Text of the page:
Let’s face it. Some children enjoy reading and diving into their favourite stories. Others, would rather do chores, eat vegetables…anything other than cracking open a book. Could there be a bigger issue?
Maybe you spotted early warning signs that your child was having difficulty with reading and met with the teacher to make a plan to support your child. Perhaps, despite these efforts, the latest report card shows your child continues to struggle with reading. Are their skills still not coming along as quickly or smoothly as you expected? What do you do now?
Don’t worry, all is not lost. Here are a few next steps you may want to consider to help your child’s reading.
What to do if a child has trouble with reading
Have a follow up conversation with the teacher at school: Most schools have extra help available for students who are struggling. Schools often begin with a reading assessment which will give teachers an overview of your child’s strengths and weaknesses in different components of the reading process and will suggest what kind of intervention may be needed.
Reading intervention program: This can take the form of extra support where children work in a small group setting with a reading specialist who is trained to deliver a specific remedial reading program. It can be done inside the classroom or through withdrawal support services, where students step out of the class to join a group and work on specific skill development.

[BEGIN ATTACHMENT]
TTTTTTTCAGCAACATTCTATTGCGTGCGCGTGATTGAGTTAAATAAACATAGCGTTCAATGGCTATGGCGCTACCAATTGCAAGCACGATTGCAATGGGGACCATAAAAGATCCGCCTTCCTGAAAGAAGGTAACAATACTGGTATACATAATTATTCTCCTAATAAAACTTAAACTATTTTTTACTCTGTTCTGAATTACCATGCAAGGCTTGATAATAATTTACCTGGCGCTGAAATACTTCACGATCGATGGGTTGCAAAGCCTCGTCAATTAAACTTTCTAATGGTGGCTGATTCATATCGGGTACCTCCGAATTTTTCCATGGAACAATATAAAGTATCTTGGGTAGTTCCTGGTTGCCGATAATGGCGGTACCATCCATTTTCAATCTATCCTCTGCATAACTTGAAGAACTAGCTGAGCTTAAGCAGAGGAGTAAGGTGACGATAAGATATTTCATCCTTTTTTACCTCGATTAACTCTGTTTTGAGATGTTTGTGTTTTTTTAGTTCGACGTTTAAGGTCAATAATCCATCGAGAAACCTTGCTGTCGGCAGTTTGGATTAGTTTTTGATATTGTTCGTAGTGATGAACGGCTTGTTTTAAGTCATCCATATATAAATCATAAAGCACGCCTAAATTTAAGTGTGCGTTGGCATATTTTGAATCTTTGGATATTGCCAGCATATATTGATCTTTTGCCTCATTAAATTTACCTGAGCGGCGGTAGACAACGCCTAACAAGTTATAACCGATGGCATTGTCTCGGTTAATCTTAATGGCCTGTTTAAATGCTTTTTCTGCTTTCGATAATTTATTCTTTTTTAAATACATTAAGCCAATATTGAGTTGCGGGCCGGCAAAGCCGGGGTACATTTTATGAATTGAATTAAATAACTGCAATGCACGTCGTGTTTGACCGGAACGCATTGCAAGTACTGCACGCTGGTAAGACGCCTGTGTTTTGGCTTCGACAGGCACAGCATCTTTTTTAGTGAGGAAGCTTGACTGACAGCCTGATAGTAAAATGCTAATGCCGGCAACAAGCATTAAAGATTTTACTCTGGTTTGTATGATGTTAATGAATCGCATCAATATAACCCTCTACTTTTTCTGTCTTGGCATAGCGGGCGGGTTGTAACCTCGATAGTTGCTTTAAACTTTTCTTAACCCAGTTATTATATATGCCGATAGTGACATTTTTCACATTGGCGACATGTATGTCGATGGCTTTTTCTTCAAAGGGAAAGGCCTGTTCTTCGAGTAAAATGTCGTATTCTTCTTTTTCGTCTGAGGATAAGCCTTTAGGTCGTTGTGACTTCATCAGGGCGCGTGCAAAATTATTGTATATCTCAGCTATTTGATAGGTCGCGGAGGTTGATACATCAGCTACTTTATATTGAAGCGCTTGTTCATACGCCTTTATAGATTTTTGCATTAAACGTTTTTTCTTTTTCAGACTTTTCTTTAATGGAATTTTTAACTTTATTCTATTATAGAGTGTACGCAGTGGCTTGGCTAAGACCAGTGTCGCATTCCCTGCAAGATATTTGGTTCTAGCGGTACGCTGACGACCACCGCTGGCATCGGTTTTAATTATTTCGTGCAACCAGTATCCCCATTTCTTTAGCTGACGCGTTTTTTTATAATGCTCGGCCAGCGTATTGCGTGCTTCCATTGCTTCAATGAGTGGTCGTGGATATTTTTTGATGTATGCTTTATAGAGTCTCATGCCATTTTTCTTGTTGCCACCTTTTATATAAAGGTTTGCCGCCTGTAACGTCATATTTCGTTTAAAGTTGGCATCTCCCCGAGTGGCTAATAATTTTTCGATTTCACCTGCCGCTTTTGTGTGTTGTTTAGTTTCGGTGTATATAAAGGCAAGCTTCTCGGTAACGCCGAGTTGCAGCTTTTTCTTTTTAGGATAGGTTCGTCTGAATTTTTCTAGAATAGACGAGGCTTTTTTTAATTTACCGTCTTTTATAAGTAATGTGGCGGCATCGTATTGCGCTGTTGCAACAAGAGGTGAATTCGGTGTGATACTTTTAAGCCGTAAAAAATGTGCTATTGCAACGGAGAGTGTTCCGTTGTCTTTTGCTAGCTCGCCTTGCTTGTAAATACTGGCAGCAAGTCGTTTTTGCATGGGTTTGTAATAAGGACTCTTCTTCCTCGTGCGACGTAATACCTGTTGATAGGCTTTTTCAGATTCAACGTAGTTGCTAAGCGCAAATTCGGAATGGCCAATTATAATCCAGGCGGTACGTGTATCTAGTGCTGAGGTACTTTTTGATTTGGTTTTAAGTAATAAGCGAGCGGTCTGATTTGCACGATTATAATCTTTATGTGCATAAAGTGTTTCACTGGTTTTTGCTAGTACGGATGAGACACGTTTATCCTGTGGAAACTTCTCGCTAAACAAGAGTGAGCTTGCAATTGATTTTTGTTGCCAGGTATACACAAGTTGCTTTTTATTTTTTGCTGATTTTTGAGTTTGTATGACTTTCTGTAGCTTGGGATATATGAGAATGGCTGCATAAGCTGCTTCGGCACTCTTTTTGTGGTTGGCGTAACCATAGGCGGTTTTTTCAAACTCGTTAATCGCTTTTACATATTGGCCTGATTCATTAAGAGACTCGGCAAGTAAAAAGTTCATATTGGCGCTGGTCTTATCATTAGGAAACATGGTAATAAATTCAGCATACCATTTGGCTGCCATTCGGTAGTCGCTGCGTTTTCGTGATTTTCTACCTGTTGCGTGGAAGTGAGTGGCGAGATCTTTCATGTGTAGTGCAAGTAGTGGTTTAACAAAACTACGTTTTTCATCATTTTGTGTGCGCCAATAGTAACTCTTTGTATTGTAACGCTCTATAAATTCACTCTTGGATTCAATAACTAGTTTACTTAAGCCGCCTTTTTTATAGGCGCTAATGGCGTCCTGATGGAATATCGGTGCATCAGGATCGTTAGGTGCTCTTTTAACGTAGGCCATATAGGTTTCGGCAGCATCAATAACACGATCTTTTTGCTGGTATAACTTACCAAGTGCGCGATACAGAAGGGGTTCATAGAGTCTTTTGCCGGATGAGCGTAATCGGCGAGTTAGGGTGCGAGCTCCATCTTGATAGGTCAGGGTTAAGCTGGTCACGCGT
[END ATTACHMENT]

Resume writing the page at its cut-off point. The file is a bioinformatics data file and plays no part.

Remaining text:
Interventions before the age of 8 are always the most effective
Outside support services for struggling readers: Some families make this choice if there is a waiting list for support programs at school or if the teacher feels a child needs further support.
I usually recommend finding a private special education teacher. They are more likely to be well-trained on the reading acquisition process and intervention techniques.
Consider pursuing a private psycho-educational assessment: This option involves completing a series of psychological and educational tests with a trained psychologist or psychological associate. A full-scale assessment will provide deeper insight into a child’s learning profile. It will highlight their strengths and weakness as well as identify any learning disabilities or attentional issues which exist.
This can be a good next step if there is a family history of learning difficulties. The earlier learning challenges are identified, the more effective intervention strategies can be.
You are your child’s best advocate
Sometimes an assessment will be performed by the school if the need is identified by the teacher. In some boards, there can be a long wait list and parents choose to accelerate the process and have an assessment done privately.
Reading is the most fundamental skill. It is the foundation on which all education rests. You are your child’s best advocate. If your child is struggling with their reading, pursue every bit of support you can, so that by the time they enter their junior years, they are reading to learn and no longer learning how to read.